What is it?
- The use of technology, such as artificial intelligence (AI) and machine learning, to prevent, detect, block, report and remove illegal and exploitative material, live streaming and grooming. It can also be used to deter and detect offenders and identify victims.
Why is it important?
- Due to the prevalence of existing CSAM online, and the likely extent of undetected CSAM on the dark web, technology (including real time image and video production, image and video distribution, image and video storage) needs to make rapid and extensive progress to identify and remove the existing levels of CSAM online as well as to prevent new cases and respond to active cases.
- Methods to access different children and to commit CSEA online – both in terms of viewing CSAM but also grooming victims for CSEA – are ever changing and evolving. Offenders are likely to collaborate and share methodologies and tactics to bypass safety mechanisms and to share vulnerable profiles or existing abusive content.
- Similarly, on some sites, profile types can be recommended to those who have shown a prior interest in children – in some cases this will be recommending children to adults.
- Technology can be used to deter offenders through targeted messaging, messages when questionable behaviour is identified and signposting to sources of help to address offenders/potential offenders’ behaviour. This can help to create an internet where offenders feel less safe, more inclined not to take risks – and can easily seek help to change.
How can it be implemented?
- Carry out research and identify innovative practice to “build crucial technological tools needed to more effectively prevent and work to eradicate child online sexual exploitation and abuse”.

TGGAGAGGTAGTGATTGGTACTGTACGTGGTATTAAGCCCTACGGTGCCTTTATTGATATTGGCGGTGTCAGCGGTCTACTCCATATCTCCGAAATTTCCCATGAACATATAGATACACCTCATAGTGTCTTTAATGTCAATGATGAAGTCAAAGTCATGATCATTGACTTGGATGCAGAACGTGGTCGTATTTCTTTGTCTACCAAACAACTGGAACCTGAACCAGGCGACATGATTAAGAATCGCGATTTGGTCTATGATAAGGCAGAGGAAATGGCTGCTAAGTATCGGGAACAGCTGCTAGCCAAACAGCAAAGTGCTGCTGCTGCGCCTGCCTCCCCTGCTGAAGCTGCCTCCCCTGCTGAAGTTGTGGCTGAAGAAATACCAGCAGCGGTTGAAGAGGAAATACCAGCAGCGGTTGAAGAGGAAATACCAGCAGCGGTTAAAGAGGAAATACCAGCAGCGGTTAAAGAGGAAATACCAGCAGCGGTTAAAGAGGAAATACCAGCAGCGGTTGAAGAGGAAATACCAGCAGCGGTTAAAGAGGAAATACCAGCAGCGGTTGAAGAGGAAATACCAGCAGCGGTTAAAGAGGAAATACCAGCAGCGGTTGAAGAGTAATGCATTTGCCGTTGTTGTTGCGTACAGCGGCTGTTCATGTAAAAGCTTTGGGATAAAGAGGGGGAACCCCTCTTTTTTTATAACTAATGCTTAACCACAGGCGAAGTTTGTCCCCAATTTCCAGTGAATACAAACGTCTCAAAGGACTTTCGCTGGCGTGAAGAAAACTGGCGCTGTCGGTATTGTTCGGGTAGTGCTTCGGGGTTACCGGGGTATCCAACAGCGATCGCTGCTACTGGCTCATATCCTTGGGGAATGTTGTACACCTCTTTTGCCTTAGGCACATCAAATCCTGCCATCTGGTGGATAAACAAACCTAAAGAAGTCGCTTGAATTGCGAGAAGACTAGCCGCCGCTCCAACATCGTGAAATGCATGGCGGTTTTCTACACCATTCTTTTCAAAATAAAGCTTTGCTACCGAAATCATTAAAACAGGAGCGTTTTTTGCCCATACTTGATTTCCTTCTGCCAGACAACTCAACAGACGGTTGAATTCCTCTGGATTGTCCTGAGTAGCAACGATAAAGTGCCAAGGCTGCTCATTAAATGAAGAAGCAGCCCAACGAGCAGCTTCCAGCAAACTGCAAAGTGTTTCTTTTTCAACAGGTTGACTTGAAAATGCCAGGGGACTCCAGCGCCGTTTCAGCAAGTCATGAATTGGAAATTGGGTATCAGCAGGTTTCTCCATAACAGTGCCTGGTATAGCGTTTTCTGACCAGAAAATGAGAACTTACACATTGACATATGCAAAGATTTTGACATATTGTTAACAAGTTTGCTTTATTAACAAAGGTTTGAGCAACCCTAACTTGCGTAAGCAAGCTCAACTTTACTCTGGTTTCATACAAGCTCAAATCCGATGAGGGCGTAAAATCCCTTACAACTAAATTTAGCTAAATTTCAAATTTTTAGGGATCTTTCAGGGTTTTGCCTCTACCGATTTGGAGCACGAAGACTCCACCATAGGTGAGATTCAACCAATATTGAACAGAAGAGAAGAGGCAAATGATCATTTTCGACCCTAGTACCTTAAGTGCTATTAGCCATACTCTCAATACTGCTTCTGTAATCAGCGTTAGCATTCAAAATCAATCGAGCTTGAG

- Monitor effectiveness of interventions and share as a public good.
- Build on or expand the existing Voluntary Principles to Counter CSEA online to reinforce a set of basic industry standards to be met by all providers.
- Access and utilise existing principles, frameworks and assessment tools that have been developed to ensure safety considerations are embedded into the design, development and deployment of online products and services, like Safety by Design.
- Removal of the harmful content as soon as it is identified should be considered on the grounds that it is likely that the risks and potential harm of keeping the content online are higher than the potential costs, or inconveniences, of unintentionally removing non harmful material. Once the material has been analysed, or re-reviewed (by a person or AI), it can be returned online if deemed unharmful.
- The allocation of dedicated resources and staffing with relevant training to tackle CSEA online.
- Collaboration and sharing of tools between technology firms, civil society and governments.
- Provide internet users with details of how to report illegal material with specific categories for that relating to CSAM and CSEA.
- When appropriate and where available, information on interventions for those who are at risk of offending (for example, providing links to support services) is also critical.
- 5 Country Ministerial,Voluntary Principles to Counter CSEA online.
- Technology Coalition, Project Protect.
- Thorn, Safer.
- A guide for tech companies considering supporting the Voluntary Principles to Counter Online Child Sexual Exploitation and Abuse, (Facebook, Google, Microsoft, Roblox, Snap and Twitter).
- The Lucy Faithfull Foundation/Stop It Now! UK and Ireland, online deterrence/EVAC funded IWF/LFF chatbot.
- Australian eSafety Commissioner, Safety by Design
- Child Dignity Alliance, Technical Working Group
- Yoti, Facial Age Estimation White Paper
UNICEF, Encryption, privacy and children’s right to protection
 End Violence Against Children, Safe Online.
 5Rights Foundation, Risk-by-Design microsite.
 Technology Coalition, Project Protect.